By Neelanjana Gautam & Matt Gwin
You’ve probably heard the term Internet of Things (IoT) — it’s one of those things people seemed to just start saying out of nowhere and suddenly it’s like we’re all supposed to know what it is. Basically, the internet of things is when “things”–in this case, anything that isn’t a phone or computer or something that would obviously connect to the internet– connects to the internet. Think wifi-enabled refrigerators, TVs, thermostats, toothbrushes, etc.
The invention and prevalence of these items has allowed for the emergence of a whole breakout industry– Smart Home — designed to make your life at home more convenient and connected.
and how it is set to create a lot of disruption in the way we live and work. And in that context, you must have also heard about the smart home industry and its vision for the future. But there’s more happening here than what you may realize.
While many of these things seemed like novelties or extravagances at first, new integrations and falling prices have made them seem much more realistic for the average home. According to OneLink’s Tarsila Wey, the average American home has 2 connected divices, but that number is expected to triple in the next two years.
What’s the deal?
The aim of smart homes technology is to incorporate comfort, entertainment, mobility, security, and convenience. The idea is to sync our lives with technology, thus making chores easier, life more luxurious and hassle-free, and remote home control possible. To do this, consumers need multiple networking devices, apps and more to build and run their smart home.
Imagine getting your lights automatically flipped on when you enter the front door, controlling your thermostat when you’re away, getting the oven to preheat while you’re driving home, or controlling the music in every room from your phone.
Tech giants leading the way
Some of the world’s largest tech companies that have emerged at the forefront, such as Amazon, Google, Apple, August, and Philips, are now intersecting with small startups and changing perceptions of what the home can be.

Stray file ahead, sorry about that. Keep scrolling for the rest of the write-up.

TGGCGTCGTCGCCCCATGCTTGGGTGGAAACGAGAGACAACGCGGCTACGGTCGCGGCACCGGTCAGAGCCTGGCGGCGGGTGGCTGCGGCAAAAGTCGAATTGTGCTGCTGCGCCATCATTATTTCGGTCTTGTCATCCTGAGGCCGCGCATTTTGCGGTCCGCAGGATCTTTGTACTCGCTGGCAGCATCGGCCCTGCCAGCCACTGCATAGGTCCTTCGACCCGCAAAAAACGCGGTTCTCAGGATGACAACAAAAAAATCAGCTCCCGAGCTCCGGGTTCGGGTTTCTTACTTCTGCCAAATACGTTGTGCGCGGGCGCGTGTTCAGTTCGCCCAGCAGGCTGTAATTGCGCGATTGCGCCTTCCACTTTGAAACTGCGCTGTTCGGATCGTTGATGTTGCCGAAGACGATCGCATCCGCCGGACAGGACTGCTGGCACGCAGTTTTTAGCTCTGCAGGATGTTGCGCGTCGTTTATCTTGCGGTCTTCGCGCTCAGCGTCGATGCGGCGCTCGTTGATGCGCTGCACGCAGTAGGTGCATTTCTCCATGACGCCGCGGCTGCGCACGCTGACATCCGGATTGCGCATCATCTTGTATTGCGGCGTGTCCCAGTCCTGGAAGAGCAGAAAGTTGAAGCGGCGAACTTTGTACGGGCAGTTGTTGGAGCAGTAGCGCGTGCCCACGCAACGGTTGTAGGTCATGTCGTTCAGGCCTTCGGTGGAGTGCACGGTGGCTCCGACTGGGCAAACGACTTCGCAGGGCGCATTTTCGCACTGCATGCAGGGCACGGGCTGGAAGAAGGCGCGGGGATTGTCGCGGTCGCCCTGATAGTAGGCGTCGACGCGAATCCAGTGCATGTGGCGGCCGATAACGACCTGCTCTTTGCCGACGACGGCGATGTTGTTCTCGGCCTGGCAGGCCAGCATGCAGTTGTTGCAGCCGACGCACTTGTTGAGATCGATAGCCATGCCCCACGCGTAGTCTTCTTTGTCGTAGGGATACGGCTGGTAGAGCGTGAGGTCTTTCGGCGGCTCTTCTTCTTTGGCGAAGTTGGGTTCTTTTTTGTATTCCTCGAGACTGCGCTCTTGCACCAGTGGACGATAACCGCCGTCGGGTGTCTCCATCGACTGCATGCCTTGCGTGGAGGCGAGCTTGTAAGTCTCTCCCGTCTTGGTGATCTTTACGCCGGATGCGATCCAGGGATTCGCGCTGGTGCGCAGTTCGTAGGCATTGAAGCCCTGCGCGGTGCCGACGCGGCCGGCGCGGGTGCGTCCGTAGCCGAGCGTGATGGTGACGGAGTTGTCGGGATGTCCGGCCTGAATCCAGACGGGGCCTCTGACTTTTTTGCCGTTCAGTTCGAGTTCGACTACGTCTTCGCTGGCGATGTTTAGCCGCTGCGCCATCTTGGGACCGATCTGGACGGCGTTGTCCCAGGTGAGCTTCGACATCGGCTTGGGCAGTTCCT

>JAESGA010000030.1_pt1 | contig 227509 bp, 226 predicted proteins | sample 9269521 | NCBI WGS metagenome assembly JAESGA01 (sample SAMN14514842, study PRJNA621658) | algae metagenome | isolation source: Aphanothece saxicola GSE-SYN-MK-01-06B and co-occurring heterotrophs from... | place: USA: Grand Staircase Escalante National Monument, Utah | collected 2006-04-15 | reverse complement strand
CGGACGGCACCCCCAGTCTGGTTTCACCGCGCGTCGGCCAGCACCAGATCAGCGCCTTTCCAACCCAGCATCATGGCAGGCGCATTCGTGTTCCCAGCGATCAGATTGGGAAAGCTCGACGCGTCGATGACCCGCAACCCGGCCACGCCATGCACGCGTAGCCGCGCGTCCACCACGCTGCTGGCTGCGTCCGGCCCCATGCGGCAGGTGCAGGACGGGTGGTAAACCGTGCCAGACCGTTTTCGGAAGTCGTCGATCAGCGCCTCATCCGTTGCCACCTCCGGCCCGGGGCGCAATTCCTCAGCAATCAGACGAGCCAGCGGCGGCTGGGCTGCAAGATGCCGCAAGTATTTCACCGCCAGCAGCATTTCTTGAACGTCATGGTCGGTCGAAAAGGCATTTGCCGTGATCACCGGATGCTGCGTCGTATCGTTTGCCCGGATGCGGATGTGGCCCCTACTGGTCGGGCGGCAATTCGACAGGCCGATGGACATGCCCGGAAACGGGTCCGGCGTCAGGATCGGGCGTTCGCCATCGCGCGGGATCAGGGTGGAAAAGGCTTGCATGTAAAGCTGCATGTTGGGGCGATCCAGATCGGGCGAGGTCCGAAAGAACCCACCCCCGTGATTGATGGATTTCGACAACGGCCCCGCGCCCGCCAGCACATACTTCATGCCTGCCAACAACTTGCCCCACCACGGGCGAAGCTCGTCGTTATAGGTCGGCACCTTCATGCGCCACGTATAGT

Amazon, Google, and Apple have solidified themselves as the main three ‘home assistants” designed to interface and control a wide variety of smart home products.
Alexa is Amazon’s voice service and the brain behind millions of devices like the Amazon Echo. Customers can use Alexa to control smart home devices such as cameras, door locks, entertainment systems, lighting, and thermostats; as well as order products from the world’s largest internet retailer with just a simple command.
Google, the search engine-turned-all-encompassing-internet giant, has also made great headway in the space with its Google Home series of smart speakers, which use its Google Assistant artificial intelligent systems.
Apple was the last of the three to enter the space, but the familiarity of Siri as a digital assistant makes their HomePod a more welcoming addition to many people’s homes.
For the most part, rather than try to build all their own small hardware (locks, lights, appliances, thermostats, etc) these giants used their superior AI engines and name recognition to create these central hubs, which can connect with other manufacturers’ hardware (locks, thermostats, etc). However, we might start to see that change–Amazon recently acquired the Santa Monica smart-doorbell maker Ring.
Since the industry is heavily built on the idea of installations, automation, and logistics, not many would see this as an easy ground to break into. But smart home industry jobs are also flattering for candidates that have some of the skills and talents they would need in any other archetypal industry.
Smaller startups innovating
While Google, Apple, and Amazon have mostly worked on building central voice-command hubs, countless smaller companies have focused on building innovative new smart gadgets. These come from several camps. One is older legacy companies that have adapted and innovated into the tech space (Kwikset, Shlage, FirstAlert). Another are tech companies that have innovated into the home hardware space (Samsung). And finally are newer companies that have only existed in the hybrid tech-home space (Nest, ENTR, LockITron). Those three types can offer vastly different company cultures and work environments, even while all producing essentially the same thing.